At some point or another, we’ve all been expected to create an explanation to help family, friends, or co-workers understand our ideas. We share facts and our expert knowledge only to be left with clueless or apathetic expressions. What a frustrating experience–ugh! What if we could easily learn to plan, create, package, and deliver explanations that convince others that our ideas are worth caring about? There is a handy solution! People who are picking up Lee LeFever‘s book The Art of Explanation can explain while they have a reason to smile. Want to feel good about delivering powerful explanations? Get this book!
I’ve been poring over The Art of Explanation by Lee LeFever and I thoroughly enjoy what I have read so far. The book is excellent! The content is a magnet for the reader’s attention. Mr. LeFever, Chief Explainer at Common Craft, consummately practices what he preaches. Beginning with the preface and continuing through the following pages, the author makes a compelling case for examining and honing our ability to craft powerful explanations. What makes LeFever’s work so engrossing is that he does a masterful job explaining what he suggests we do. In brief, the writer :
gets us to acknowledge that better explanations are vitally necessary and serve to improve the world and subsequently our quality of life
lets us know why crafting better explanations should matter to everyone
creates a number of believable (contextual) narratives that help us see explanations from a new perspective
links new ideas about and skills for explanations to situations/concepts we are familiar with
helps us discern where (in our explanations) we should focus on explaining why or how
summarizes what we have learned and moving us forward to the next steps we need to take
Moving through text, we learn how to differentiate words that are often–and erroneously–used interchangeably with the term explanation (e.g. description, definition, instruction, elaboration, report, and illustration). The author convincingly explains the importance of empathy in crafting and “packaging” effective explanations. LeFever makes the point that meaningful explanations help an intended audience clearly understand why they should care to know more about a given topic. He also helps us understand why we fail to properly explain our ideas and goes on to clarify how we can effectively plan our explanations.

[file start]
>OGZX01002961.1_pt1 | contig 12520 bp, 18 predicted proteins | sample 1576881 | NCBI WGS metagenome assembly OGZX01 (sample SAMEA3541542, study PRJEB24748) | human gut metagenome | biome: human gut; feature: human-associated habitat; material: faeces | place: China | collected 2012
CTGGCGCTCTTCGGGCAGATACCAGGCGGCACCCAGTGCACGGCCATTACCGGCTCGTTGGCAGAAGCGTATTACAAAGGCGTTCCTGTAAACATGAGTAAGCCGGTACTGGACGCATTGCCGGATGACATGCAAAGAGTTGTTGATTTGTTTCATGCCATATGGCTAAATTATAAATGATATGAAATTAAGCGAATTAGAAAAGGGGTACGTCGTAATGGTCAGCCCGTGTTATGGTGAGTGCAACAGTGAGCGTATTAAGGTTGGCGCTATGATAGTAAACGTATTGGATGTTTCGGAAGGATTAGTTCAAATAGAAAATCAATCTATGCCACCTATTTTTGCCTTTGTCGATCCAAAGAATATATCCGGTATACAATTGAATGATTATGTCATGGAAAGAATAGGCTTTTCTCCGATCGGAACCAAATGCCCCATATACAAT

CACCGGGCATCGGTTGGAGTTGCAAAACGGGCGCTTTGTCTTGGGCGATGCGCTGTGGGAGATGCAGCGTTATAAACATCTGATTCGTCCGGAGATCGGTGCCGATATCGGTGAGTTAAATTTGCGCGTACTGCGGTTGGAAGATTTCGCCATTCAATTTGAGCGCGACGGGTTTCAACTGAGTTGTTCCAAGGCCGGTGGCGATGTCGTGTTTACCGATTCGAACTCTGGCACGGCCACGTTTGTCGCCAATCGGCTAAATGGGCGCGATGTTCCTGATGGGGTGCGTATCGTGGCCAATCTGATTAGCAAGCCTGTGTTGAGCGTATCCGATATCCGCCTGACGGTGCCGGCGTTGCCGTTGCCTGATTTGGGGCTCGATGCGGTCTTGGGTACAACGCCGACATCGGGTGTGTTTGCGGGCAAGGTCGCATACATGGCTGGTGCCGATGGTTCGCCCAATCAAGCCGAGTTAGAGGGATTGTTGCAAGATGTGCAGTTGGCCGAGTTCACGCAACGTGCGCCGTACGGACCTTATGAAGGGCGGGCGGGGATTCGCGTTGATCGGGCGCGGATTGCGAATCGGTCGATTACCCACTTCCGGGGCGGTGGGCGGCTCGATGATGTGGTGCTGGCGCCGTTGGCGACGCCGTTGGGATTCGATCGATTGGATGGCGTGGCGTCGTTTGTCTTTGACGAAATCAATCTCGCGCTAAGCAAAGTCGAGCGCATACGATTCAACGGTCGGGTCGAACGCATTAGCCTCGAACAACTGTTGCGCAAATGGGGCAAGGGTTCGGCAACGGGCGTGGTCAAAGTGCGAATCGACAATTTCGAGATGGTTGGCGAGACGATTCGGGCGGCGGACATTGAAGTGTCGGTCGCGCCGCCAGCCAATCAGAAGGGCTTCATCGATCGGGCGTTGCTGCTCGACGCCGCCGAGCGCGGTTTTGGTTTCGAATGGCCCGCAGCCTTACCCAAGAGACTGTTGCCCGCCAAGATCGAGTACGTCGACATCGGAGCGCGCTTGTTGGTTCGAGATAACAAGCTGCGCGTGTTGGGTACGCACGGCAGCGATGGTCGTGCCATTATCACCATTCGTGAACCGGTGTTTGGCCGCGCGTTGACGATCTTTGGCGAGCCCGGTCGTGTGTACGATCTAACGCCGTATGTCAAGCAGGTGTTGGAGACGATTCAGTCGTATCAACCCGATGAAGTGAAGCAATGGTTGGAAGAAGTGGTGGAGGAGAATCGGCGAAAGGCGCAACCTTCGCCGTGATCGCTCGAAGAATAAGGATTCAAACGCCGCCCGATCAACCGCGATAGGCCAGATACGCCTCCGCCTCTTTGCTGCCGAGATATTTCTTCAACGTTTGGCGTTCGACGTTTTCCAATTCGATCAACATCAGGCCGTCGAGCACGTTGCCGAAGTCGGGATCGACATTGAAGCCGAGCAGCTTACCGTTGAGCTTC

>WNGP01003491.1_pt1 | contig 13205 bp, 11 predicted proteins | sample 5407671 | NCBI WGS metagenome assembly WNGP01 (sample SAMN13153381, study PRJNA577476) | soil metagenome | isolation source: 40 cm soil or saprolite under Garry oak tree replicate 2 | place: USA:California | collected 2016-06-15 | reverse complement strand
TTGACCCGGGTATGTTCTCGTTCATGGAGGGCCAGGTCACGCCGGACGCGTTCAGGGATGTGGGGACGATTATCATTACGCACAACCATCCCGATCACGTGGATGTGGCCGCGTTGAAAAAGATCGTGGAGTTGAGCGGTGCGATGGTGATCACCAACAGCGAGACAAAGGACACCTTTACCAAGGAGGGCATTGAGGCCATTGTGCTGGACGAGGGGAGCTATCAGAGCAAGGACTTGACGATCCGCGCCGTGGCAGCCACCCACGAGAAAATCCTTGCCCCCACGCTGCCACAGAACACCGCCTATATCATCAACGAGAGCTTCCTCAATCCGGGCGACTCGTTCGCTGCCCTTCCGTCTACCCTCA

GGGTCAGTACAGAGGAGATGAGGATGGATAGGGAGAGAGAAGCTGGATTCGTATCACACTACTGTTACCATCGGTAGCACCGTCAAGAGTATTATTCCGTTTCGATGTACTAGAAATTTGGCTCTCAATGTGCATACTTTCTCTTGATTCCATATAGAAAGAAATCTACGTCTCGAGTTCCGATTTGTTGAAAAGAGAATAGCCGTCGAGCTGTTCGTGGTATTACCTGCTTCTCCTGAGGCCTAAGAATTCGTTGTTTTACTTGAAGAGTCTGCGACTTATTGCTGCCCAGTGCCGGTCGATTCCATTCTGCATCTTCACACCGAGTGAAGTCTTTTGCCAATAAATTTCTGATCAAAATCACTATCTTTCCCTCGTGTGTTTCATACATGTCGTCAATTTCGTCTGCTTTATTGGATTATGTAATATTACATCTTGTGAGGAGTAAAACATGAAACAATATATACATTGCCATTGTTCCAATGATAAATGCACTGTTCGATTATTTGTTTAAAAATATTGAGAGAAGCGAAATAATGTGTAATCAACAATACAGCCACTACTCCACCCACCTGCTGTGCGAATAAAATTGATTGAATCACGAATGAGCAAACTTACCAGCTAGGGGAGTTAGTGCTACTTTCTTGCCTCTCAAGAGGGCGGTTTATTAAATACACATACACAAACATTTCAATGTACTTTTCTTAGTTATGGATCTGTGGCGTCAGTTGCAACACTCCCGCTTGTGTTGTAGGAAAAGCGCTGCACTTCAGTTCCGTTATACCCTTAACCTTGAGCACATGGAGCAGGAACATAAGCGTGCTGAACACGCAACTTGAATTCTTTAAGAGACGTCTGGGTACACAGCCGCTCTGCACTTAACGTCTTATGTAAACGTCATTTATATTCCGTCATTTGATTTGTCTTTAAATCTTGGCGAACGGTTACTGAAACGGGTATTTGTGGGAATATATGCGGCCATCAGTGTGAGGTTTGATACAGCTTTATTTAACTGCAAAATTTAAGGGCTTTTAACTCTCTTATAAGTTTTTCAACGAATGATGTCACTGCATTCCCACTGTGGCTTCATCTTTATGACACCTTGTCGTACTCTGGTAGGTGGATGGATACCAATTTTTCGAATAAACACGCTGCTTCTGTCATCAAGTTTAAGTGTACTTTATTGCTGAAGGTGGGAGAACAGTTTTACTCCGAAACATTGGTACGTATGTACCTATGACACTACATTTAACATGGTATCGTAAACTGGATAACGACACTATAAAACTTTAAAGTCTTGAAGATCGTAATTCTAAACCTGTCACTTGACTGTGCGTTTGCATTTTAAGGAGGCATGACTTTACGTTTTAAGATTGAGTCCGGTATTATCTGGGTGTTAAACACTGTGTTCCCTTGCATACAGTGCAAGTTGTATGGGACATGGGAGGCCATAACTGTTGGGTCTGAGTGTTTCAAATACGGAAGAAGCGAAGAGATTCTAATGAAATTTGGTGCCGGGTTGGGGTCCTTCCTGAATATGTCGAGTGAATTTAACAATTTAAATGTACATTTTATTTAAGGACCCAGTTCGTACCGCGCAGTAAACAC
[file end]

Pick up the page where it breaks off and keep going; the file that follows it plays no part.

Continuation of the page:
I can’t wait to dive back into this book!
Want to know more about the fellow who is widely credited for inspiring the video explanation industry? Read Lee’s biography.
I am grateful that my wife is so understanding. Though I am an insatiable bibliophile, she tolerates my frequent book buying binges. Even so, during my latest lapse into literary licentiousness, I promised my spouse that I would do more than just purchase, voraciously read, and toss aside my acquisitions. I gave her my word that I would dutifully blog about each of my books. Here are the books that I hope will help me become a little wiser.
Wandering around Project Gutenberg when everyone else is asleep is like having an entire library to explore. It’s a guilty pleasure I abandon myself to without the least bit of remorse. The last time I was nosing around, I found Myths of the Norsemen From the Eddas and Sagas (published in 1909) by the noted British historian H. A. Guerber. The book contains stirring accounts of the intrigues among the Norse gods, denizens of a universe they were doomed to destroy in a tragic last battle. Along with stories, readers will delight in fascinating images like the one below: a wondrous depiction of a giant with a flaming sword by John Charles Dollman, an English painter and illustrator.